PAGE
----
The Rideau Institute released a report this week that examines the full cost of Canada’s war in Afghanistan, raising important new questions about the government’s ability to afford the mission with an economic recession looming, and highlighting the corresponding abandonment of Canadian participation in UN peacekeeping efforts.
The war will cost the government of Canada $20.7 billion by 2011. In addition, the loss to the Canadian economy from wounded or killed soldiers will be $7.6 billion, making the total cost of the war to the government and the economy more than $28 billion.
“It’s clear that the government’s budgetary and foreign policy hands will be tied if it intends to keep our troops in Afghanistan through December 2011,” said co-author Steven Staples, President of the Rideau Institute. “The cost of the war in Afghanistan has essentially resulted in the abandonment of
Canada’s 50-year commitment to UN peacekeeping,” said Staples.
The report entitled “The Cost of the War and the End of Peacekeeping: The Impact of Extending the Afghanistan Mission” details the financial costs to the government of equipment, salaries, health care costs for military personnel, disability and death payments for casualties, humanitarian aid, as
well as the private costs of killed and injured soldiers which are born by them, their families and communities.
In March of this year, the government extended Canada’s mission in Afghanistan beyond its current end date of February 2009 to December 2011 without serious estimation of the financial cost of such a decision. The costs calculated in this report are based on the fact the extension of the mission will resemble the size and scope of the military mission that has been conducted since February 2006.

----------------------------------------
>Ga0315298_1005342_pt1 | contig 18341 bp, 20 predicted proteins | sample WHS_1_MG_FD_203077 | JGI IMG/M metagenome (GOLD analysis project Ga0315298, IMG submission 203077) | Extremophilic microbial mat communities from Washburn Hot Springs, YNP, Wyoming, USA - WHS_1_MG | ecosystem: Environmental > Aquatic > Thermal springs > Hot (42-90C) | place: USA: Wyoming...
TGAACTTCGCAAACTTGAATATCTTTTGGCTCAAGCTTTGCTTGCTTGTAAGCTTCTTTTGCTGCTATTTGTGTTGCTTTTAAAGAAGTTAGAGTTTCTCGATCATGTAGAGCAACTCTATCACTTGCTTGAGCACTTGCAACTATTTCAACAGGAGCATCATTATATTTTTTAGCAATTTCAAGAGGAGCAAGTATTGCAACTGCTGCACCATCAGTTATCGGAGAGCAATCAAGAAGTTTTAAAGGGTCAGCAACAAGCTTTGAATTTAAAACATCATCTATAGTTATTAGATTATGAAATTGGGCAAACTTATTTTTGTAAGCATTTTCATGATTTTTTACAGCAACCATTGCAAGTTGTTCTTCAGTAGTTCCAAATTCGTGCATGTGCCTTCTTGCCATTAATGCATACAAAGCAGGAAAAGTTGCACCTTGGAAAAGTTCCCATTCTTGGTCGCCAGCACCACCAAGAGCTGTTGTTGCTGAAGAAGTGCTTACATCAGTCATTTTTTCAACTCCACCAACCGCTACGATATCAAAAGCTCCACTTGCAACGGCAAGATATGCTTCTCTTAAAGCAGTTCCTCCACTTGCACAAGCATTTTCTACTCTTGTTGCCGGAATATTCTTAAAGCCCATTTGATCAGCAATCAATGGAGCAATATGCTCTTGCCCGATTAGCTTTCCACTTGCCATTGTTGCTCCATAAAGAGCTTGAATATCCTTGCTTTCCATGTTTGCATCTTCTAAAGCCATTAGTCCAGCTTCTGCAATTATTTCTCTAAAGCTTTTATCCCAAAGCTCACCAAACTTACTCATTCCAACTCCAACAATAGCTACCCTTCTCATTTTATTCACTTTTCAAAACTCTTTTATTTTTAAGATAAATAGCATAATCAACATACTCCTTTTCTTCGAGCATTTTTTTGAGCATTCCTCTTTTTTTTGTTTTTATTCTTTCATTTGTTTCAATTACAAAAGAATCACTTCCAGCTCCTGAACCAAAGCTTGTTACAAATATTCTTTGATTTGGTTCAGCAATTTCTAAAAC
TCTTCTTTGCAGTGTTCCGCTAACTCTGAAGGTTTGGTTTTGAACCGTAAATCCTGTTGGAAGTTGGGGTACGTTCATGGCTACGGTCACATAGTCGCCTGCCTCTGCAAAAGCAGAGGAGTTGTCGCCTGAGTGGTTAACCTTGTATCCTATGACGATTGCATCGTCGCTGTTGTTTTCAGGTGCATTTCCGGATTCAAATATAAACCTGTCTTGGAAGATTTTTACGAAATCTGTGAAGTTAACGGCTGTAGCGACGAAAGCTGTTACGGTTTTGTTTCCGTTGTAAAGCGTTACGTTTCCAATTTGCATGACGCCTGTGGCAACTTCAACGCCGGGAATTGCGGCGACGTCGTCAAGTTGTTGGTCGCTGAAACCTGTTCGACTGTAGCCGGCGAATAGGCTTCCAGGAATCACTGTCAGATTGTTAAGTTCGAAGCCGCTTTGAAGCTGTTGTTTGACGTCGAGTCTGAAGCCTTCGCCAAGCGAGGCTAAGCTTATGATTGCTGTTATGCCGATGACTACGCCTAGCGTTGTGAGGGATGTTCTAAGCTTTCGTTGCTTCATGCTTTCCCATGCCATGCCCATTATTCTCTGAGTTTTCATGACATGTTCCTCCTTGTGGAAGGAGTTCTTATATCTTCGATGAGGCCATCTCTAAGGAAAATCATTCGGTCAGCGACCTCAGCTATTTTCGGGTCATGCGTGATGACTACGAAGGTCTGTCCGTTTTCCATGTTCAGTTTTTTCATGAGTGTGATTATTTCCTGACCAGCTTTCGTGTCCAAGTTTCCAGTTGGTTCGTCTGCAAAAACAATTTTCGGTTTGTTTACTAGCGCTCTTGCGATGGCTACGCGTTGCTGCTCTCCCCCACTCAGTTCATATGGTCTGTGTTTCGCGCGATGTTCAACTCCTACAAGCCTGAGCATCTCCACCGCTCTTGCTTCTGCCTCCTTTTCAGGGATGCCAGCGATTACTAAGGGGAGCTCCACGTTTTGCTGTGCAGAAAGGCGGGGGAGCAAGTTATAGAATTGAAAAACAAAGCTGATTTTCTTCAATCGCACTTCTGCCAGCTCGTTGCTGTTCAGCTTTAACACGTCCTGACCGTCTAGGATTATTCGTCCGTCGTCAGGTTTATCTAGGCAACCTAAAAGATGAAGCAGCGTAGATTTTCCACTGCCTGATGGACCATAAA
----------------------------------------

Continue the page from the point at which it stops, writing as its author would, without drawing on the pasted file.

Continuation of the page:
“Since the Afghanistan mission began and costs for the war continued to rise, the Department of National Defence has reduced Canada’s UN peacekeeping contributions by 83%, from $94.1 million in 2000-01 to an estimated $15.6 million in 2008-09,” said report co-author David Macdonald, an economist and President of Embryonic. “In July 2008, total Canadian personnel contributions to U.N. operations were a mere 167 (including soldiers and police), ranking Canada 53rd of 119 contributing nations, next to Slovakia at 52nd and Malawi at 54th.”
A September 22, 2008 poll conducted by Nanos Research for the Rideau Institute revealed a high degree of public anxiety with Stephen Harper and his Conservative Party’s 20-year, $490 billion Canada First defence strategy, with 51.8% of Canadians supporting a reduction in this planned spending, while 27% of Canadians wanting to see the plan continue as proposed. “Even among Conservative voters, 40% wanted reductions, while 35.6% wanted the plan to continue,” said Staples.
Download the report at http://www.rideauinstitute.ca